(With the author's permission, here's a letter received at our parish this Gaudete Sunday. I like to think it's not solely because of parental pride that I'm passing it along...but I can't be sure.
A couple of notes by way of orientation: 1) "God is good...all them time....And all the time...God is good" is almost as familiar a call-and-response prayer of greeting in the Black church across the US as "The Lord be with you...and with your spirit" is for Catholics. 2) "Sr. Mary" ran the afterschool program and summer camp at our parish for 33 years and mentored a generation of young people in and around Roxbury. 3) Newly arrived in Boston and walking home from Mass one Sunday in the fall of 1988 my wife said, "This feels like a parish that could be a good place to settle in and raise a family." As is so often true, she was right.)
Dear Parish Family,
God is good all the time, and all the time God is good. When we see each other, we rejoice.
God is good here in the mountain town of Andahuaylillas, Peru.
God is good at Fe y Alegría 44, the Jesuit-run school I teach religion at. I see His goodness reflected in the faces of my 400 elementary school students as they sing songs like “Padre Abraham” (shout out to Summer Camp for giving me a fun song to translate and teach), as they draw their image of heaven, as they pray for their classmates' ill family members. I feel God being good when the teachers help me with the difficult students, and when the student who I had pegged as the worst behaved student at the school proved Sr. Mary right that there are no bad children, and by the end of the year was the most helpful student in his classroom.
God is good at Parroquia San Pedro Apostol (St. Peter the Apostle Parish), the 345 year old parish in this town that is dubbed the “Sistine Chapel of the Andes.” I hear Her goodness in hymns sung in Quechua (the most spoken indigenous language in the world) that give praise to Apu Tatayku (Dear Father God). I dance Big G's goodness out in traditional dances on the feast of Saints Peter and Paul, only after carrying God's goodness as part of the procession that saw all 72 saint statues carried out of the church and paraded around town.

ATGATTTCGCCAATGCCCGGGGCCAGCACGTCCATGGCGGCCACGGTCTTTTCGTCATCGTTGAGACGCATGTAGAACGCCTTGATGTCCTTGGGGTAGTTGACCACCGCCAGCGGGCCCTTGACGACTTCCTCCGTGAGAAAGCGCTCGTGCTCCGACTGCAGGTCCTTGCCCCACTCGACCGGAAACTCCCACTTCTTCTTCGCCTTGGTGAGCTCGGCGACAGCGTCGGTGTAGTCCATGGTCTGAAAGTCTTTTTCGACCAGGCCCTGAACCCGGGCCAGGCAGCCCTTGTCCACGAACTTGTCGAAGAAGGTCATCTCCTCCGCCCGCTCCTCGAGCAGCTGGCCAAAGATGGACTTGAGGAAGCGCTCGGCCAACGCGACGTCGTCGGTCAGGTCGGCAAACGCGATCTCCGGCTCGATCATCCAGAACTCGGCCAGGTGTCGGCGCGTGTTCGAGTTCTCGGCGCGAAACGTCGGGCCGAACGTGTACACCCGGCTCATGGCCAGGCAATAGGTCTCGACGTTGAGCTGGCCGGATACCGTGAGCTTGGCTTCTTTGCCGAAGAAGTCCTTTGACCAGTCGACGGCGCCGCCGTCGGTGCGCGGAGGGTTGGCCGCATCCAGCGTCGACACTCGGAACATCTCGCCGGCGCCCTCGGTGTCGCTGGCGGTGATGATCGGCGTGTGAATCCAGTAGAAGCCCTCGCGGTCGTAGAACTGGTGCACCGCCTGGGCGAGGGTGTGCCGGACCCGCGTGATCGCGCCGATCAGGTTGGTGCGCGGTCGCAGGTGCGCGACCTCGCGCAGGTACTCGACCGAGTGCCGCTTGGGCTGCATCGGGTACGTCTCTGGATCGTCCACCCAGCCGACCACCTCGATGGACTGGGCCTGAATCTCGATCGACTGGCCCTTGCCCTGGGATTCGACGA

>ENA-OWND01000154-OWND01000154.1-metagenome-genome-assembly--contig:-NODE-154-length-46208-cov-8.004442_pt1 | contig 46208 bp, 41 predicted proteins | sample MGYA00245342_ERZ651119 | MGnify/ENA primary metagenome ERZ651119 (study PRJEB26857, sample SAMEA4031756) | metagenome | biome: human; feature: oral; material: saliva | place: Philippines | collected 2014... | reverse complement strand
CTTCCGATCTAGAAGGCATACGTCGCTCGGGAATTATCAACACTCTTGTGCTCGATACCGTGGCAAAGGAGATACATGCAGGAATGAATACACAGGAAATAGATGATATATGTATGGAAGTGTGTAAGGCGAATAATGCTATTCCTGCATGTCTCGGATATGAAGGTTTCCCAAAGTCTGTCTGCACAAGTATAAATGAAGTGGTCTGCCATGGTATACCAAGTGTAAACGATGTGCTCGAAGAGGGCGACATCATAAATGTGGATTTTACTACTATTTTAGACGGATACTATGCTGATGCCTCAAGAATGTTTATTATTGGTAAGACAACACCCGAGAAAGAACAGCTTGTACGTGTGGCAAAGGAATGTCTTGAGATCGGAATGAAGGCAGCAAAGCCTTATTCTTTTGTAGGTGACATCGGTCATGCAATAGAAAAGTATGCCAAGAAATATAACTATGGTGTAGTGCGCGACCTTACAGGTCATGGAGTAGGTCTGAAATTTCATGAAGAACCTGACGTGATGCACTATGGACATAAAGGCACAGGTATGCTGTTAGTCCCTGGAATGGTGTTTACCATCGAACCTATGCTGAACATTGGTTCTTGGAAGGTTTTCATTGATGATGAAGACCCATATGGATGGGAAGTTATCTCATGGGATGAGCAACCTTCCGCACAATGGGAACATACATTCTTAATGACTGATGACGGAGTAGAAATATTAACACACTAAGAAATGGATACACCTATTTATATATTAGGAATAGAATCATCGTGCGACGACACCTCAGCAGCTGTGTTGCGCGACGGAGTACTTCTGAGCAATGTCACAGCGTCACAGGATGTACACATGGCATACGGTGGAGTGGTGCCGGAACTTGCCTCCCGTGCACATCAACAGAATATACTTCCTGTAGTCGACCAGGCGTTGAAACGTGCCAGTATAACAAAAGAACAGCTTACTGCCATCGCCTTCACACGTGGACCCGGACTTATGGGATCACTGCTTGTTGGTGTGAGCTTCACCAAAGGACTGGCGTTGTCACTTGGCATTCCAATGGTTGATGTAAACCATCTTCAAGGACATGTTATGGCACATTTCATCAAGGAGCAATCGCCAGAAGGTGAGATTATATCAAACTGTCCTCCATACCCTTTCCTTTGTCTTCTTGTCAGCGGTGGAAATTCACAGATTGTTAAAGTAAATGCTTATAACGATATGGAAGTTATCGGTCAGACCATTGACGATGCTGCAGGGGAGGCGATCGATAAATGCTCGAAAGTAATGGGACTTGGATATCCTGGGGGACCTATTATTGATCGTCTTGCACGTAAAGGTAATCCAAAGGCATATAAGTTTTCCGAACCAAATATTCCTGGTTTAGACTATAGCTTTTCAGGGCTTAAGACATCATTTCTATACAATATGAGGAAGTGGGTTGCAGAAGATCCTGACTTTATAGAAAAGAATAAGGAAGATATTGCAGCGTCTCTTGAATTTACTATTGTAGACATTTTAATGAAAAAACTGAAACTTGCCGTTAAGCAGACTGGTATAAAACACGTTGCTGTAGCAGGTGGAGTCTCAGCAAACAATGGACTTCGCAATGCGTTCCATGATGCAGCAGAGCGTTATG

God is good in the rural community of Secsencaya, where I go every Tuesday to help the pastoral assistant out with catechism. You can't expect everyone to come to the church to hear the gospel; sometimes the church has to bring the gospel out to everyone. As the pastoral assistant reminds the kids, we praise God in everything we do if we do it with joy. When we play soccer, when we watch movies, when we sing songs, when we listen to the Bible reading, when we pray – we praise God in our rural catechism class.
God is good on Thursday evenings, when all the foreign volunteers (from the US, from Spain, and from Lima) come together with the Jesuits and a Sister of the Sacred Heart to share a Mass and meal of reflection and sharing of our experiences. I taste God's goodness whenever we host Mass and I bake the communion bread that St. Katharine's offers up on Holy Thursday.
God is good in this Catholic – this universal – Church. That universality is so striking here. But universality doesn't mean uniformity. Mass parts are so easily recognizable and the feast days are so dazzling different. Just as some people might look at our parish and doubt our claim to be Catholic, it would be easy to look at Andean Catholicism and doubt that the people here are even monotheistic. But we know that God makes himself known to each people through culturally relevant means. We know that God speaks every language, and is a native of every culture.
What I've learned here is what I've always known. The more I live, the more I learn just how true it is. As I reach the halfway point of my two years of striving to live out the four JVC* values of Spirituality, Simple Living, Community, and Social Justice in this small town in the Andes, I learn and re-learn every day that God is good all the time...and all the time God is good.
I am so blessed to have grown up in such a profoundly spiritual parish community. Please keep me in your prayers in 2016 and know that I will do the same. God bless. And when we see each other again, we will rejoice.
PS – If you want to stay up to date on my life as a Jesuit Volunteer in Peru, check out my blog at peruben.blogspot.com.
*Jesuit Volunteer Corps. That's the name of my program.